As the summer sets in and air conditioners blast, our team is counterintuitively thinking about turning up the heat a bit more with our latest R&D project. We're in the midst of developing a heated jacket called Kelvin. Kelvin is designed for manufacturing and to achieve this, we are investigating printed soft circuitry, washable wearables and wearable control systems. This summer, we have two fantastic interns onboard, Gian Cui and Teresa Lamb who sound off on the project below.
Gian on why we chose project Kelvin:
Have you ever wondered why some of your best ideas come to life while in a warm shower or asleep? One assumption made by many is that the warmth and comfort of either activity increases the release of dopamine (the neurotransmitter that is responsible for controlling pleasure) and contributes to the effective regulation of the hippocampus (the area of the brain that is responsible for memory and learning). By eliminating exterior discomfort, one is capable of having clear access to both the conscious and unconscious mind. According to David Eagleman, the unconscious mind is where we process the most unordinary and significant ideas and thoughts. Therefore, we know that warmth is one of the indispensable elements to achieve physical comfort.
Thermoregulation helps us to maintain a state of homeostasis (balance within the body). When it’s hot, our body uses evaporative cooling as a way to allow excess heat to escape. When it’s cold, our body can minimize heat loss by erecting body hair to slow down the air movement across the skin, but it’s not very effective at restoring body heat when already cold.
Driven by a bit of science and lots of curiosity, we decided to create a winter jacket for commuters in the city that is capable of maintaining a regular bodily temperature that promotes a productive merging of the conscious and unconscious minds through maximizing physical comfort. We have two methods of creating this jacket; one is to use PCM (Phase changing material) to design the jacket, and another is to use electronic components. The second method somehow seems more effective when it comes to supplying heat to the body. Our main goal is to intergate electronic components into the jacket without sacrificing style, and that’s how the project Kelvin was born.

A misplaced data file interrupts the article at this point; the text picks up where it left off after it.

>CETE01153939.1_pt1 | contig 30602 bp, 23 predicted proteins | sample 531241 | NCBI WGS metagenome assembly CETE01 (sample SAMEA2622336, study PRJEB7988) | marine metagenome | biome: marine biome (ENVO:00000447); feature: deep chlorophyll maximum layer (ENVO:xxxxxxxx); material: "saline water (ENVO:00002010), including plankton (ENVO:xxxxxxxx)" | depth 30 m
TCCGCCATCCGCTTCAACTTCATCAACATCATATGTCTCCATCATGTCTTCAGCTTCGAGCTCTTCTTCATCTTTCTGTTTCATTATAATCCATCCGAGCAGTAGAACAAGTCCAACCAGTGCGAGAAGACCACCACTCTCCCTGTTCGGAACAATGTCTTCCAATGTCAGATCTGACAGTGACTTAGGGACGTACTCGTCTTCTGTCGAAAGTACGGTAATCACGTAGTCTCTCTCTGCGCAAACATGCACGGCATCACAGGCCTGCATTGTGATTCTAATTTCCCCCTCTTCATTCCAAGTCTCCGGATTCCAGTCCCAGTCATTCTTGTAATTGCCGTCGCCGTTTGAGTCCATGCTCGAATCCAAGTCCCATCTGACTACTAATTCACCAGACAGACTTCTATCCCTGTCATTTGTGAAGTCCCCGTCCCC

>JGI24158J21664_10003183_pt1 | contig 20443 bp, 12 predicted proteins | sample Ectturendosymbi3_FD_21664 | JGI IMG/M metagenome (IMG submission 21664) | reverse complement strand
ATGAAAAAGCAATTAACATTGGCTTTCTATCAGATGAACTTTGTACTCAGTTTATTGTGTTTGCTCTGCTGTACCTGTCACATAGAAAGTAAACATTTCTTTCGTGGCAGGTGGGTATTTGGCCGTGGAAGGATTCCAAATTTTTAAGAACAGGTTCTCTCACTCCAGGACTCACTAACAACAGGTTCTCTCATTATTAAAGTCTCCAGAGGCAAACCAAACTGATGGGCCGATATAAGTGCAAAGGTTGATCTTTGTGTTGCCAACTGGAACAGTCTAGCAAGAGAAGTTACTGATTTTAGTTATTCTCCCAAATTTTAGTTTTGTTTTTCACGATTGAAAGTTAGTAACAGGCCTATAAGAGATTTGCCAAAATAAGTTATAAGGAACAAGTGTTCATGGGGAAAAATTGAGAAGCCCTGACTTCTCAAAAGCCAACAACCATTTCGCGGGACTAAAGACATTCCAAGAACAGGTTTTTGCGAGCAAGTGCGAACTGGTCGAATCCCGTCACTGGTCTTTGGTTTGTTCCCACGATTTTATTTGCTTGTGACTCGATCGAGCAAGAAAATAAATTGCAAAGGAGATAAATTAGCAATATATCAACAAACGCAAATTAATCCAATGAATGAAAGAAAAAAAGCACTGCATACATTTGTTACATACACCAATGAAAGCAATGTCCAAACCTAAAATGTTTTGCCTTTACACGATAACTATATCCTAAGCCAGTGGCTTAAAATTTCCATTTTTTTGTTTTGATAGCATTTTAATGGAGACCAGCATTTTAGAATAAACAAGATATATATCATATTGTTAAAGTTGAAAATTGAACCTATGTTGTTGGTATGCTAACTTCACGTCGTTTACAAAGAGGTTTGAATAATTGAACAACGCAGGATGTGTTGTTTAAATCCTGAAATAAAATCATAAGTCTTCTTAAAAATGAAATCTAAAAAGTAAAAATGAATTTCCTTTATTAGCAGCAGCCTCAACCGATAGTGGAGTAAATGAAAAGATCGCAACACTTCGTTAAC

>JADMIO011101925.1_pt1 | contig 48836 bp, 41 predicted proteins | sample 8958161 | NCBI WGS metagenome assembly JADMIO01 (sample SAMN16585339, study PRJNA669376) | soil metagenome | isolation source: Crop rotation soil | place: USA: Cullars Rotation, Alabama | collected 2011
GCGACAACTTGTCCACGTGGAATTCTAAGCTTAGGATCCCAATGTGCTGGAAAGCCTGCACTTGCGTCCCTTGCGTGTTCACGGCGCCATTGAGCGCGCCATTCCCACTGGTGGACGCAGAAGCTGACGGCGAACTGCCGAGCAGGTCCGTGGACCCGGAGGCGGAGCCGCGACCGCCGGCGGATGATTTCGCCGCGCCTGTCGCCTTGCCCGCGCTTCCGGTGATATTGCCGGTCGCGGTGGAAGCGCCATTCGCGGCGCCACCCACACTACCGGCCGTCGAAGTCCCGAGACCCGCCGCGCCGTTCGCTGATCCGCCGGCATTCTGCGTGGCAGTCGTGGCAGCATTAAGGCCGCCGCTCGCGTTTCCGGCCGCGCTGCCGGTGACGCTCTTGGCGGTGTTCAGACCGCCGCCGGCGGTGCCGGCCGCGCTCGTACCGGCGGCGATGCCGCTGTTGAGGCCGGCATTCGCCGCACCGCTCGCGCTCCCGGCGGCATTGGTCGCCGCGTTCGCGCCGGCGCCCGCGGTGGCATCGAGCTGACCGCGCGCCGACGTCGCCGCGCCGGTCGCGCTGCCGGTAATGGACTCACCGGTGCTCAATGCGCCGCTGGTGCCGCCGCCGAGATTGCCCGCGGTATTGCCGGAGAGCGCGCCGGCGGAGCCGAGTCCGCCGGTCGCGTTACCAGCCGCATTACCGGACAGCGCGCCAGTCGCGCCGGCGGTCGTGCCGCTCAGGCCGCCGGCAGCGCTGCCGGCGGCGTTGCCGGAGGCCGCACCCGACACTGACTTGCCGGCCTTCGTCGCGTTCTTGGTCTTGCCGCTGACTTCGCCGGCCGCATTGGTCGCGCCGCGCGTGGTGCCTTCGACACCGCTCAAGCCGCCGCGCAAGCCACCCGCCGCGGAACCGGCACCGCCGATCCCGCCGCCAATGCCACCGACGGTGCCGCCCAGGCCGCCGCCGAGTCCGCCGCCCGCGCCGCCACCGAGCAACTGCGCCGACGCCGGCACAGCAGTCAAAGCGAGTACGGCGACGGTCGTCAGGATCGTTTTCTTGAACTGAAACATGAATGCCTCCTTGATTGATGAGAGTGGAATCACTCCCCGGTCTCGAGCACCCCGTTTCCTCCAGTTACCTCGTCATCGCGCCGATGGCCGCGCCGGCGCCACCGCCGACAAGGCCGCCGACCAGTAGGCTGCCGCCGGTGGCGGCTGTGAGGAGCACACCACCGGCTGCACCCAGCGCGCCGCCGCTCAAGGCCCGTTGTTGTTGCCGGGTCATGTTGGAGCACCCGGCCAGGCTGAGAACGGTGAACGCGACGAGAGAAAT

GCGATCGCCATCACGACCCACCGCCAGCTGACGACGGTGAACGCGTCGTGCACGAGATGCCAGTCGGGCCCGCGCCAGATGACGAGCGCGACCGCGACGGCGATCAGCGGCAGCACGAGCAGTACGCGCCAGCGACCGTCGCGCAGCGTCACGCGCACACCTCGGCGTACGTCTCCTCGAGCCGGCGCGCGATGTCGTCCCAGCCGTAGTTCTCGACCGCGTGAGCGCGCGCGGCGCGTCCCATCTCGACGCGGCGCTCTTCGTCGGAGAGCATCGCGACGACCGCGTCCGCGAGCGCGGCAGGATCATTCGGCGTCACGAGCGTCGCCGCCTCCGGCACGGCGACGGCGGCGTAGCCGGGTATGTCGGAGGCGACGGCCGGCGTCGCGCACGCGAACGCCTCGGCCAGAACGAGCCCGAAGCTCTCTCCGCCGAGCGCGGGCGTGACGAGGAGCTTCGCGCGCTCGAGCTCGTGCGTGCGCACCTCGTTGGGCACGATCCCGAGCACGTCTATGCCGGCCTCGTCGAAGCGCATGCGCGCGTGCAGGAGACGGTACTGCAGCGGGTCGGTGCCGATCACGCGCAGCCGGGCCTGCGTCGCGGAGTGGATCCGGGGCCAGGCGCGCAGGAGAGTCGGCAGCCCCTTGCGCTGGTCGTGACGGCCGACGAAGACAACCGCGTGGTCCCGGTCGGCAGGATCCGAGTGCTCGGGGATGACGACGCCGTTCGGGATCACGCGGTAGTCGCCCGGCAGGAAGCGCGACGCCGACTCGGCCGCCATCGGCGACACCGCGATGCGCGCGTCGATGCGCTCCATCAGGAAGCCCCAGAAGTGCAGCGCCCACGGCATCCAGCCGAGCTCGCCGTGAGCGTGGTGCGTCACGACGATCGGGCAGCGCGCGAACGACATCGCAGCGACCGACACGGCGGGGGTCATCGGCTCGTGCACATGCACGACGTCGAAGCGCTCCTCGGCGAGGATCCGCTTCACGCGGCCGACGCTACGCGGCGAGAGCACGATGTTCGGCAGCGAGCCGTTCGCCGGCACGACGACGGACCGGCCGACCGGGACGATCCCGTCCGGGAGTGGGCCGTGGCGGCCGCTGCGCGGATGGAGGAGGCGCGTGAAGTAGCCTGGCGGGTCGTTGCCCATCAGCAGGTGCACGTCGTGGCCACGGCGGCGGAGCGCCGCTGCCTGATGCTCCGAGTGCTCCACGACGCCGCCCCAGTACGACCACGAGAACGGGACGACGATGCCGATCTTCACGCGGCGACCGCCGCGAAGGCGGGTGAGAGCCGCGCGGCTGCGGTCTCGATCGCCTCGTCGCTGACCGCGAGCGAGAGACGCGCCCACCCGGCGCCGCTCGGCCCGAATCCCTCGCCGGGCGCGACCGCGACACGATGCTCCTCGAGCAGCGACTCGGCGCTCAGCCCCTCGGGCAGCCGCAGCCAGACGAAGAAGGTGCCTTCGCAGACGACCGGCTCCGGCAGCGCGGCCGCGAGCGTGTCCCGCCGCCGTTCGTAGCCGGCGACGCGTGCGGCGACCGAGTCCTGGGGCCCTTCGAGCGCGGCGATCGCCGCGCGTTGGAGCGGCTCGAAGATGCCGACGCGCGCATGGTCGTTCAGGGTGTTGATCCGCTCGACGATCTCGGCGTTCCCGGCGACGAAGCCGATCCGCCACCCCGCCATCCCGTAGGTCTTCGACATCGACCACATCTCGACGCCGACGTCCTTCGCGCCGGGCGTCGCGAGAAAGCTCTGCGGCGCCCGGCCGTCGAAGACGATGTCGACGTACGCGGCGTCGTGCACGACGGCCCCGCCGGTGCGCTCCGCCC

Teresa on her research on soft switches and components:
I’m wrapping up my first week at The Crated. While we hone the details of our heated jacket project, I am performing some of my own research and experimentation with component design. Our approach to soft circuitry in design for manufacturing will largely help differentiate our product.
Over the past several months of rapid prototyping with wearables and soft circuitry, I have found a major issue with components. Buttons, LEDs, and microcontrollers that target the wearables market are hard components modified with holes for sewing. This means that instead of taking the characteristics of the fabric, the components and the connections experience stress when bent and are not washable. With projects coming out like the Knitted Radio (http://ebrukurbak.net/the-knitted-radio/) and Google’s Project Jaquard (https://www.google.com/atap/project-jacquard/) it’s clear the ultimate path is for the textiles to actually become the components. Although that is a tempting idea, it still means circuitry will need to learn to blend in.
While I develop my own line of components, I will be considering both prototyping and manufacturing. My goal is to build a button, switch, and battery holder in the next two months. I am focusing primarily on flexibility, washability, and modularity.
Our first test at The Crated involved finding a way to encase existing components for waterproofing. We used a 2-part moldable silicone mixture to enclose an LED. The LED was connected to power and ground using conductive thread. While submerged in water the LED remained lit, and was visible through the opaque silicone.
I also used the silicone mixture to create my first round of soft buttons. I molded them by hand and used pieces of copper tape and flexible stranded wire to connect them to power. Using the rubber as a spacer, I borrowed the design from my usual fabric buttons.
These were not very successful because the copper tape was too flexible and molding by hand was too slow and inaccurate. The silicone would start to set before I could properly shape it. One benefit of using silicone is that it welds almost seamlessly to itself, which makes it ideal for encasing circuits. My next step is to research button design and to develop a mold for the silicone buttons.
Stay tuned for more updates while we develop Kelvin and dive deeper into wearable tech 2.0.